A Guru once set a task for his students.
One morning he gave each one of them a fruit, and told them to eat it during the course of that day. There was one condition though- they were to eat their fruit without anyone witnessing it. They were to report back to him in the evening.
That evening the students assembled in their teacher’s hut once again. One student told the Guru that he had gone deep into the forest and eaten the fruit where no one could see him. Another said that he had climbed to the top of a tall tree and eaten the fruit. One shishya even said that he had dived to the bottom of the nearby lake and eaten the fruit under-water! The Guru noticed that one student was quietly sitting listening to all these narratives. He asked the boy where he had gone to eat the fruit.
The student said in a low voice.” Guru ji, I could not eat the fruit. I thought of several lonely places where I could go. But I realized that wherever I went, God would still see me eat the fruit.”
Whether one believes in God or not- the message in this story is worth thinking about. We should act as morally in private as we would act in public. We should not deceive, steal, lie, or murder- whether we are found out or not.
It is not as though we do not know this. So what has gone wrong? Why is corruption present in every sphere of our social life? What has happened to the ideal of “Satyamev Jayate” ?
Aerophytes, or air plants are plants which do not derive their sustenance from the earth. They get moisture and nutrients from the air and rain. Air plants usually grow on other plants, not in the ground.
Many of us having discarded our values, are we, as a society, now raising a generation of air plants? A generation without firmly grounded roots which would enable them to grow strong and confident? A generation which does not value the virtues which build character? A generation which is becoming increasingly self-centered and materialistic?
If so, why is this the situation today? I think one reason is that we have discarded the ideals of earlier generations.
Chatrapati Shivaji is now considered communal because he fought to oust the Moghul rule and establish “Hindavi Swarajya”.
Veer Savarkar, Shaheed Bhagat Singh and other revolutionaries are discounted as “espousing violent means”. Even the freedom fighters of the 1857 Freedom Struggle are also dismissed as having fought for selfish reasons.
Having discarded our earlier ideals, we have given our children very few ideals in their place. We do not support social institutions which could teach ideals and build character.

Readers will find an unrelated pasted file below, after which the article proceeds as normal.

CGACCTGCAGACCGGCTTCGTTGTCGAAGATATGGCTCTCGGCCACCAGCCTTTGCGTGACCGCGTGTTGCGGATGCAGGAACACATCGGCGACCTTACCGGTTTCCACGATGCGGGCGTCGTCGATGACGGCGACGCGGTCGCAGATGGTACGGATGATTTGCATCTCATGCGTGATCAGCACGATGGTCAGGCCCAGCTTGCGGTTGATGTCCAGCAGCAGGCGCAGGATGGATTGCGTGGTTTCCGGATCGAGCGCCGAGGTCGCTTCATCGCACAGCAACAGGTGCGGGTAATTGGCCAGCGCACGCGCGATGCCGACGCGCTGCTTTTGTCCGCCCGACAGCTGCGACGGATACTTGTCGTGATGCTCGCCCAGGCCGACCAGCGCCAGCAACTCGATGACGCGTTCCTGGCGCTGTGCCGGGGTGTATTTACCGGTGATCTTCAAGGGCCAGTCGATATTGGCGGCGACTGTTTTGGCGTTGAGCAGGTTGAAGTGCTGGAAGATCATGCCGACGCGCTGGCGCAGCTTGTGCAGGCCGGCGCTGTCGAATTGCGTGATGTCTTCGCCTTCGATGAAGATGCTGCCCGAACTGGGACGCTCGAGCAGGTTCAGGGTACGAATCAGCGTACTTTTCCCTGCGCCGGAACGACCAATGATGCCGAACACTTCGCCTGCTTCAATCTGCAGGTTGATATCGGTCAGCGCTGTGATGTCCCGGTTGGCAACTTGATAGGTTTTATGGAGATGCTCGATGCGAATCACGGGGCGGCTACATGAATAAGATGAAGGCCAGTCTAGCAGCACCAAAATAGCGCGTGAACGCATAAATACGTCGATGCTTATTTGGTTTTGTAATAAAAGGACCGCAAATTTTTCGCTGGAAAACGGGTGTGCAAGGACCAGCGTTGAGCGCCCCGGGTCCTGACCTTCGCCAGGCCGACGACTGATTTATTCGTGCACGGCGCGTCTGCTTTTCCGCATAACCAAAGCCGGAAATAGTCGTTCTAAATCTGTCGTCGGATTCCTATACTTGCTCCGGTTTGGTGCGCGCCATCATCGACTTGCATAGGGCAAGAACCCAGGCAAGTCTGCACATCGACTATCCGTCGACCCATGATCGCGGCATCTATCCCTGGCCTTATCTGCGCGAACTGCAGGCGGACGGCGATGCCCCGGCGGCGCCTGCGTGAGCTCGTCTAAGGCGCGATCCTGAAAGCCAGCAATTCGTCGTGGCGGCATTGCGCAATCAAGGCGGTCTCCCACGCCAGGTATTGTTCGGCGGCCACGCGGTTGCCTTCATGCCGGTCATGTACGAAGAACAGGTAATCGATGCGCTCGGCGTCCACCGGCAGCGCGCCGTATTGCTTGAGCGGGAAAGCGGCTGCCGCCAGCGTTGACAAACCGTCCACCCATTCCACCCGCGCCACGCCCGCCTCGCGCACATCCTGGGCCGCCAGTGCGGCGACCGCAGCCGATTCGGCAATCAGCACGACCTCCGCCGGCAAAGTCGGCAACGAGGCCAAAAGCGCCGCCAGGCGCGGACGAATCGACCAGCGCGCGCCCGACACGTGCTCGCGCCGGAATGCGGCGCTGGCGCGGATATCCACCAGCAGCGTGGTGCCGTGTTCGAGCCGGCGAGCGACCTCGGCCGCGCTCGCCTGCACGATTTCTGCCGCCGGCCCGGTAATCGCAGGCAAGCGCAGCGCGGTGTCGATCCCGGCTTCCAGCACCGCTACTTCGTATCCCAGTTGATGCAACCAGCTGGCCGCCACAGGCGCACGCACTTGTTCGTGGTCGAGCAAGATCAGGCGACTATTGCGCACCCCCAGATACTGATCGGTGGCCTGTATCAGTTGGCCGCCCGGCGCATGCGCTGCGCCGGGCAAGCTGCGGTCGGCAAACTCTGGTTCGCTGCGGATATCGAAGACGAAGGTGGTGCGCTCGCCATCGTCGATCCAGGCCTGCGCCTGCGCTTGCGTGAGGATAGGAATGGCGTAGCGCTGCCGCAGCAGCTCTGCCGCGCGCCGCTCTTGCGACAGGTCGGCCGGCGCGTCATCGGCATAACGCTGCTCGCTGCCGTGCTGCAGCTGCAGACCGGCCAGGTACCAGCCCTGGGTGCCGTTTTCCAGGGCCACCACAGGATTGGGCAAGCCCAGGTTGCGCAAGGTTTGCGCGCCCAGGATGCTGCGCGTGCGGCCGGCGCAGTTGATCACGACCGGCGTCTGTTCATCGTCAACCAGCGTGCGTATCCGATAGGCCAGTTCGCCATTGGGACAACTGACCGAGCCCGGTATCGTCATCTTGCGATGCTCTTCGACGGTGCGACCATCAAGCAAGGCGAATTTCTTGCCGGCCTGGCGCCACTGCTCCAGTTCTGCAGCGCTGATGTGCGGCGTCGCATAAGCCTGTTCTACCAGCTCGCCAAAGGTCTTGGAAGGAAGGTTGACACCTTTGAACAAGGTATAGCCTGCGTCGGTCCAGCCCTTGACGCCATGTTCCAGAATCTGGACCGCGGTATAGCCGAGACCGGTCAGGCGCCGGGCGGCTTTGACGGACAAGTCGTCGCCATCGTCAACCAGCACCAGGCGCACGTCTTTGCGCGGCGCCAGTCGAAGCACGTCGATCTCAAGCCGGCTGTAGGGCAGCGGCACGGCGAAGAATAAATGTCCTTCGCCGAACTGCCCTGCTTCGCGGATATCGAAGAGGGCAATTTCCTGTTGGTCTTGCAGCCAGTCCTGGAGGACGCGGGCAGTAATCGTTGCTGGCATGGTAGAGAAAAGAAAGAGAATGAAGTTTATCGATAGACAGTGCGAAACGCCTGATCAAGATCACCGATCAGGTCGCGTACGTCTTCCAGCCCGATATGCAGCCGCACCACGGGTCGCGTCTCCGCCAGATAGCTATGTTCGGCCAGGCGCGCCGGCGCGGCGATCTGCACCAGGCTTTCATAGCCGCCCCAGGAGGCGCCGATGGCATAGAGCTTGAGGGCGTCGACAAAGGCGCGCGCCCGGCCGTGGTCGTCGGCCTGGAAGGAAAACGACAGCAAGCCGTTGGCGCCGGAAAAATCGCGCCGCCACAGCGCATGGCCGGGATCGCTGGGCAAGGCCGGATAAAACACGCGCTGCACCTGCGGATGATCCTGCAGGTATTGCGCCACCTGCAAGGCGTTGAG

We have continued with the British teaching system and oppose any attempt to introduce teaching practices more suitable to our culture.
Children today are expected to be the fastest, most intelligent, most talented, in their peer circle. Competition, and not co-operation, is expected of them. By the time they grow up and are ready to take their place as adult citizens of this country, our children look at our country from a western viewpoint, think amassing material wealth is of paramount importance, and see nothing wrong in “getting ahead” by fair means or foul.
Nothing is ever enough for us today. “Ye dil maange more” is today’s Mantra. More, more, more! When will what we have ever be enough? Will we just keep on grabbing what we can without a thought to others in the society we live in? Is there a way out of this situation?
Perhaps we should think back to Mahatma Gandhi’s idea of “trusteeship”? As I understand it, this does not mean that people should live lives of ‘sanyasis’. But it does mean that once a person has enough for a comfortable life, he is not the owner of the rest of his wealth. He is a mere ‘trustee’, and the wealth should be used for the good of society.
So how could this attitude, this mentality, of using wealth for the good of society be encouraged?
Dharma could show us the way. There is, of course, the personal aspect of Dharma, which shows individuals the ideal way to live their lives.
But there is also the social aspect- धारणात् धर्ममित्याहुः धर्मो धारयति प्रजाः | The power which brings individuals together and sustains them as a society is Dharma.
Dharma shows us that our life has a social aspect as well as an individual aspect. And that these two are dependent on each other. The individual and the society he lives in- both should prosper. The individual should not prosper at the expense of others in society.
If an imbalance happens, if individuals try to ‘get more and more’ by immoral means and by depriving others in society of their fair share-
-well then- what is happening today happens.